I’m looking for strings,
you see.

The fishing line I know
that must be wrapped around
my bones, slicing through
my flesh every time I
move. The fishing line,
so thin, that cuts through the air
and connects

To a puppeteer’s

I don’t know what to call this but loneliness.

I am trying to capture your hands.
I’ll take softened clay in my palms
and press them to yours, take away
the wrinkles like a key
that might unlock secret treasure chests
by the sea.

And it’s as if you’re flowers
falling to the ground, and I am spring
just around the corner,
when you will grow again
and learn to walk
on your own.

What do you need with the wind,
when you’ve got laughter in your heart,
and a smile that lights the kindling
and sets aflame the world?

and you
are what they call
summer nights

when the afternoon
sweats away
and we are only left

with the heavy echo
of heat and a sleepy
disappearing sun

after smelling flowers and thinking I am like nothing else in the world

I imagine a girl.

Perhaps she is shoulder-height,
perhaps she twirls her hair around
her fingers. Perhaps she gazes at strangers
for too long, makes them swallow at emptiness,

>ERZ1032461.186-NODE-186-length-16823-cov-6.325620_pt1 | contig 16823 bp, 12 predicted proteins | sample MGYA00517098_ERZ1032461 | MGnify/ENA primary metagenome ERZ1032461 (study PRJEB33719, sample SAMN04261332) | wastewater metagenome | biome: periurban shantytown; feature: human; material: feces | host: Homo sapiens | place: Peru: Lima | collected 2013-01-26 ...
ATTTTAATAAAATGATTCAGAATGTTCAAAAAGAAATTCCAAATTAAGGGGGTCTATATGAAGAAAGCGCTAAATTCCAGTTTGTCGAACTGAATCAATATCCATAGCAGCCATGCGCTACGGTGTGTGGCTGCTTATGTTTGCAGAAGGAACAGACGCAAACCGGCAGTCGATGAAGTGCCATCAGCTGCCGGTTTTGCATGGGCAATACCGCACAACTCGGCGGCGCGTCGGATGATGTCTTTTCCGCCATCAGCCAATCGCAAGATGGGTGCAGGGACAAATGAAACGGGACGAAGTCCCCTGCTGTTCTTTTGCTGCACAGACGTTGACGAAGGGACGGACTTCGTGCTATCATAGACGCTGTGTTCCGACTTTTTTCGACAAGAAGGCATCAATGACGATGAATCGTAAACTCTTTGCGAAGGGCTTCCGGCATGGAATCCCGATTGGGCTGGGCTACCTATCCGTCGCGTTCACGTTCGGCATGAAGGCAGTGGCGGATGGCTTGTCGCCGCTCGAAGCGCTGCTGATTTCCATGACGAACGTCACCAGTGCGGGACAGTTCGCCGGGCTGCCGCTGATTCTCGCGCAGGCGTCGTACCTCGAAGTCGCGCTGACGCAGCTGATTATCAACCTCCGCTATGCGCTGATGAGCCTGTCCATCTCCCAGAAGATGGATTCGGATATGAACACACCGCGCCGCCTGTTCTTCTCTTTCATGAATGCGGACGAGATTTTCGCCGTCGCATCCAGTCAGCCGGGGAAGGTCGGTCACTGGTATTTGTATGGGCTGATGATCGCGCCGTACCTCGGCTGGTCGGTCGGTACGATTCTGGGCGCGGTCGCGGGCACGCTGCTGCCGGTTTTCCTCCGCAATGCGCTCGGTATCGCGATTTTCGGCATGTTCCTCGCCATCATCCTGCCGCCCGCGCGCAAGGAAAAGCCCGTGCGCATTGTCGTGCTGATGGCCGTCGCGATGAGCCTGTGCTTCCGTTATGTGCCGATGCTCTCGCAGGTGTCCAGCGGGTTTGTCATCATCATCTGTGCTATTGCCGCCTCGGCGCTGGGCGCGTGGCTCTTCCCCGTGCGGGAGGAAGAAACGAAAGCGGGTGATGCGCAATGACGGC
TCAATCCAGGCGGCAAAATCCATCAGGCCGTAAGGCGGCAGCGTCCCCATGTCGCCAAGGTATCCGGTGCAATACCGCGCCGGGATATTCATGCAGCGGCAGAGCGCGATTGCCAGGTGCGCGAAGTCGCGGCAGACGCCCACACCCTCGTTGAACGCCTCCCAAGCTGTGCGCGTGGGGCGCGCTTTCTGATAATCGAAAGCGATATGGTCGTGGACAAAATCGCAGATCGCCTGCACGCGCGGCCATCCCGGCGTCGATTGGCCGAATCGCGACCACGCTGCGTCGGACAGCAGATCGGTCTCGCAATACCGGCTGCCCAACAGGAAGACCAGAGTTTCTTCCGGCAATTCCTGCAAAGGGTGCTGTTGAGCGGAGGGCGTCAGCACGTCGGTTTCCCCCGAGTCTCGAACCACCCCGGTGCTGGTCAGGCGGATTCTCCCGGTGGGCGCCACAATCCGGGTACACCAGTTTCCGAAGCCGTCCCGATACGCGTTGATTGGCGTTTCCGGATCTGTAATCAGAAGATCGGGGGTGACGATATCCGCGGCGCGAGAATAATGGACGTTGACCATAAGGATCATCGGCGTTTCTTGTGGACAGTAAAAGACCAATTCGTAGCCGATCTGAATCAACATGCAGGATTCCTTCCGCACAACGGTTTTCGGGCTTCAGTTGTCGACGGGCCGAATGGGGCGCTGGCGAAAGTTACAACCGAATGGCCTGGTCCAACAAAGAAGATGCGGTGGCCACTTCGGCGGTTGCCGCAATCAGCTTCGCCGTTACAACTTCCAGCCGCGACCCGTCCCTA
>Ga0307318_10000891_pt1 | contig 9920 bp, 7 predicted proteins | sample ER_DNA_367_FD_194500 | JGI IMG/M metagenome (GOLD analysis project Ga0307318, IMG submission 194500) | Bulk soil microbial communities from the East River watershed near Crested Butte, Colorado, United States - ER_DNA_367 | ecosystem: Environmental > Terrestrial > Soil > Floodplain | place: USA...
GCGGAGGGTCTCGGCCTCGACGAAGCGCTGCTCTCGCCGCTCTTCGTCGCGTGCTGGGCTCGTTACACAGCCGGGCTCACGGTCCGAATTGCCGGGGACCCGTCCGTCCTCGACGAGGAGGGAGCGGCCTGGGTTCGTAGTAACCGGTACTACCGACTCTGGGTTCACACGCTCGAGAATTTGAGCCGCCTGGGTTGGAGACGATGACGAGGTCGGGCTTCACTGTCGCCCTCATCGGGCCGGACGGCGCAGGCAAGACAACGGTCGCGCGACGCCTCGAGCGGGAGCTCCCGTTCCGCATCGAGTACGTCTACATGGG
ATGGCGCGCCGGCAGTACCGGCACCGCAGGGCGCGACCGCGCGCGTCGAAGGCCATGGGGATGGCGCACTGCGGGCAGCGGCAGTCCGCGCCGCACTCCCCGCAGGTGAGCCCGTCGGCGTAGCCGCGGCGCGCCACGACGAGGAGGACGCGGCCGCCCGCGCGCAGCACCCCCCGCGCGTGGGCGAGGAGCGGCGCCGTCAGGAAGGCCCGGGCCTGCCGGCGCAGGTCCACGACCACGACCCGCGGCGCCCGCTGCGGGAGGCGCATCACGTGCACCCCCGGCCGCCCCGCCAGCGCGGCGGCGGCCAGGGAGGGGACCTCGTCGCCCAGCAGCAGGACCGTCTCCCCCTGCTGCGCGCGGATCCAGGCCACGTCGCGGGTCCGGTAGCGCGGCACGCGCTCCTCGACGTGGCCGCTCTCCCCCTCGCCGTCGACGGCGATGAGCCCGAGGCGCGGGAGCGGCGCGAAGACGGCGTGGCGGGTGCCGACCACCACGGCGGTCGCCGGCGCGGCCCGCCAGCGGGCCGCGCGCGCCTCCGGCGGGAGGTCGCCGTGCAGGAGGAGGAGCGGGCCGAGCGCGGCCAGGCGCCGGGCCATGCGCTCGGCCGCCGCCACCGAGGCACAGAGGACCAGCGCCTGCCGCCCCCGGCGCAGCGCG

makes them feel the hollow in their bones?

She might try her mother’s heels on, stand tall
in front of the oval mirror, imagine saying please, thank-you,
imagine herself as a wife. Imagine herself beneath
a father. Beneath the earth. 

This girl spells her name by the sighs of boys
that she has collected, seashells on her windowsill.
The moans of her vowels, the teeth-clicking,
the tongue-touching. Perhaps she learns her name
by the way men say it. Perhaps she never knew
how to say it at all.

I imagine a girl, but imagine nothing,
everything, everything in the world,
that I am left with empty cupped palms
waiting for the rain to fall.

For what is a girl but smoke from a fire,
a river swallowed by the sea?

a letter to my boyfriend’s younger brother

To Tomás,

Don’t worry.
Adults forget to brush their teeth, too.
We’re also embarrassed by the way
the yellow gleams in our gums, the way
our smiles don’t blind strangers on the street:
they say love is blind, but perhaps more
love is plaque.

I see the way your shoulders fold,
the way you try to pack your body
into the smallest box you can find,
your chest. They might not hear you
at the dinner table, but your voice
is a gentle murmur they would miss,
the way I miss the harbour waves,
the way I miss your brother. 

You are small for your age. You run
behind the bigger men who stride
with peacock-puffed chests throughout
the playground. They cuckaw at the girls
with pigtails, ignore the ones who had
their hair cropped too close by their mothers.
Your shoelaces flap behind you, chicks
trying to fly. Don’t worry. You’ll unfold
your wings and meet the sky. 

Dear Tomás,
you are small, and your cheeks are red.
The world towers above you sometimes,
and it does for me too. But perhaps
if I act more like the twelve-year-old you
and you take my nineteen-year old hand,
we’ll step out into the air,
and fly.